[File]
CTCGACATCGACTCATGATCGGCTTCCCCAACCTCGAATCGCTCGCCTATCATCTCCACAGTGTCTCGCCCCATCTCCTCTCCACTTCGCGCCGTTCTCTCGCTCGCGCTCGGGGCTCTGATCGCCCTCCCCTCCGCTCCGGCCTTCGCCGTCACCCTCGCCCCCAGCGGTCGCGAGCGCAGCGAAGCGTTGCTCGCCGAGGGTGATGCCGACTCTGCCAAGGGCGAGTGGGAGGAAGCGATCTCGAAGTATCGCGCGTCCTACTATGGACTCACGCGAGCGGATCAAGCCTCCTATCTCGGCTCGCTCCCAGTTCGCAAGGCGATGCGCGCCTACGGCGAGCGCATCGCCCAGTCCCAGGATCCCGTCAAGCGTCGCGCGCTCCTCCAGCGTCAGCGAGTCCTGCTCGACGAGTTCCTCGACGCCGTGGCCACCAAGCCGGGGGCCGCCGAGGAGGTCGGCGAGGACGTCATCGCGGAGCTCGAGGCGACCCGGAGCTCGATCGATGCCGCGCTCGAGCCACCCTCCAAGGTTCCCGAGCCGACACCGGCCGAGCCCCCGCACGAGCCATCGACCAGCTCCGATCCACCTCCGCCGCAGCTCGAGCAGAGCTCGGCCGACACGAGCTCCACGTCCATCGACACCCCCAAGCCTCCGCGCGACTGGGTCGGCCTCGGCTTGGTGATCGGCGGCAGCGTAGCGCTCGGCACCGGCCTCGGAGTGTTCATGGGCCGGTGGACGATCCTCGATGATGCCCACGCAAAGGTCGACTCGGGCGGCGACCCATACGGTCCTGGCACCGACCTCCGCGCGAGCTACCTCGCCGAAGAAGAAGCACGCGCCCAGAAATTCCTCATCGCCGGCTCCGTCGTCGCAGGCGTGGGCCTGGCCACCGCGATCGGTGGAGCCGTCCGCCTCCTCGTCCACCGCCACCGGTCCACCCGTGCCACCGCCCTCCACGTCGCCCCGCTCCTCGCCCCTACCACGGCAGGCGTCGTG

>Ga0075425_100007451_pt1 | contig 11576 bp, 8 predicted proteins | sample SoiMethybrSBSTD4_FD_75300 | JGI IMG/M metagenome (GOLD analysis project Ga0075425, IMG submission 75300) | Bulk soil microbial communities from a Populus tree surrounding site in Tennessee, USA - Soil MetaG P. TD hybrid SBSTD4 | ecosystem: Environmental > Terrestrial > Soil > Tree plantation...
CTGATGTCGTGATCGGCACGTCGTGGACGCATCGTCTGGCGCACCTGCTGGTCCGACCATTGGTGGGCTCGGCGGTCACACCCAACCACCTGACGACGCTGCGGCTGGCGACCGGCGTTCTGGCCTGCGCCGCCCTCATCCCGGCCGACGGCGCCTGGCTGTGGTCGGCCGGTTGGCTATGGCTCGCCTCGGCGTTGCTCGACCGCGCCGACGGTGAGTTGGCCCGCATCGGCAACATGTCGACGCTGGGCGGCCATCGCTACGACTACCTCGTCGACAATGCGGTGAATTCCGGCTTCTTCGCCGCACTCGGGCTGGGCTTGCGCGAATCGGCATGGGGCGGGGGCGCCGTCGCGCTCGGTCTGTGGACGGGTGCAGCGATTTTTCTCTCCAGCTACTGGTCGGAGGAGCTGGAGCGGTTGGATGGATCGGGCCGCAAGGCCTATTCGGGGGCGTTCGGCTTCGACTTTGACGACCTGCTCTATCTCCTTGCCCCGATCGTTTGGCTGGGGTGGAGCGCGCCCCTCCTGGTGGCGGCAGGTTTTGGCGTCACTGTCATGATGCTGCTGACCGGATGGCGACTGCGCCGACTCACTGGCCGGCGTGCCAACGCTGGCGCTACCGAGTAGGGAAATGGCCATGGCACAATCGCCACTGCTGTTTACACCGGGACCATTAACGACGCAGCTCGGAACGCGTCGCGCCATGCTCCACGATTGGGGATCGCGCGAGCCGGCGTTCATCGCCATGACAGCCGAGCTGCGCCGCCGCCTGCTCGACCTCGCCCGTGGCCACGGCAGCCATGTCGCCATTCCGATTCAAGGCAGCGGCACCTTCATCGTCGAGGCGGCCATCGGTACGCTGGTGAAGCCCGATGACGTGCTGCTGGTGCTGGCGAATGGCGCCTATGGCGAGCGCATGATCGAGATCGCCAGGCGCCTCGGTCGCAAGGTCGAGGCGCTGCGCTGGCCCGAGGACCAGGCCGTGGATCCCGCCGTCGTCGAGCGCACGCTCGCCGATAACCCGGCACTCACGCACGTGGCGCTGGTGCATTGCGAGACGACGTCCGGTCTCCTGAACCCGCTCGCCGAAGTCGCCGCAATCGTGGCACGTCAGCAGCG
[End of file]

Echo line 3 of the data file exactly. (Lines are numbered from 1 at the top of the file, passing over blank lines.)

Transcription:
CTGATGTCGTGATCGGCACGTCGTGGACGCATCGTCTGGCGCACCTGCTGGTCCGACCATTGGTGGGCTCGGCGGTCACACCCAACCACCTGACGACGCTGCGGCTGGCGACCGGCGTTCTGGCCTGCGCCGCCCTCATCCCGGCCGACGGCGCCTGGCTGTGGTCGGCCGGTTGGCTATGGCTCGCCTCGGCGTTGCTCGACCGCGCCGACGGTGAGTTGGCCCGCATCGGCAACATGTCGACGCTGGGCGGCCATCGCTACGACTACCTCGTCGACAATGCGGTGAATTCCGGCTTCTTCGCCGCACTCGGGCTGGGCTTGCGCGAATCGGCATGGGGCGGGGGCGCCGTCGCGCTCGGTCTGTGGACGGGTGCAGCGATTTTTCTCTCCAGCTACTGGTCGGAGGAGCTGGAGCGGTTGGATGGATCGGGCCGCAAGGCCTATTCGGGGGCGTTCGGCTTCGACTTTGACGACCTGCTCTATCTCCTTGCCCCGATCGTTTGGCTGGGGTGGAGCGCGCCCCTCCTGGTGGCGGCAGGTTTTGGCGTCACTGTCATGATGCTGCTGACCGGATGGCGACTGCGCCGACTCACTGGCCGGCGTGCCAACGCTGGCGCTACCGAGTAGGGAAATGGCCATGGCACAATCGCCACTGCTGTTTACACCGGGACCATTAACGACGCAGCTCGGAACGCGTCGCGCCATGCTCCACGATTGGGGATCGCGCGAGCCGGCGTTCATCGCCATGACAGCCGAGCTGCGCCGCCGCCTGCTCGACCTCGCCCGTGGCCACGGCAGCCATGTCGCCATTCCGATTCAAGGCAGCGGCACCTTCATCGTCGAGGCGGCCATCGGTACGCTGGTGAAGCCCGATGACGTGCTGCTGGTGCTGGCGAATGGCGCCTATGGCGAGCGCATGATCGAGATCGCCAGGCGCCTCGGTCGCAAGGTCGAGGCGCTGCGCTGGCCCGAGGACCAGGCCGTGGATCCCGCCGTCGTCGAGCGCACGCTCGCCGATAACCCGGCACTCACGCACGTGGCGCTGGTGCATTGCGAGACGACGTCCGGTCTCCTGAACCCGCTCGCCGAAGTCGCCGCAATCGTGGCACGTCAGCAGCG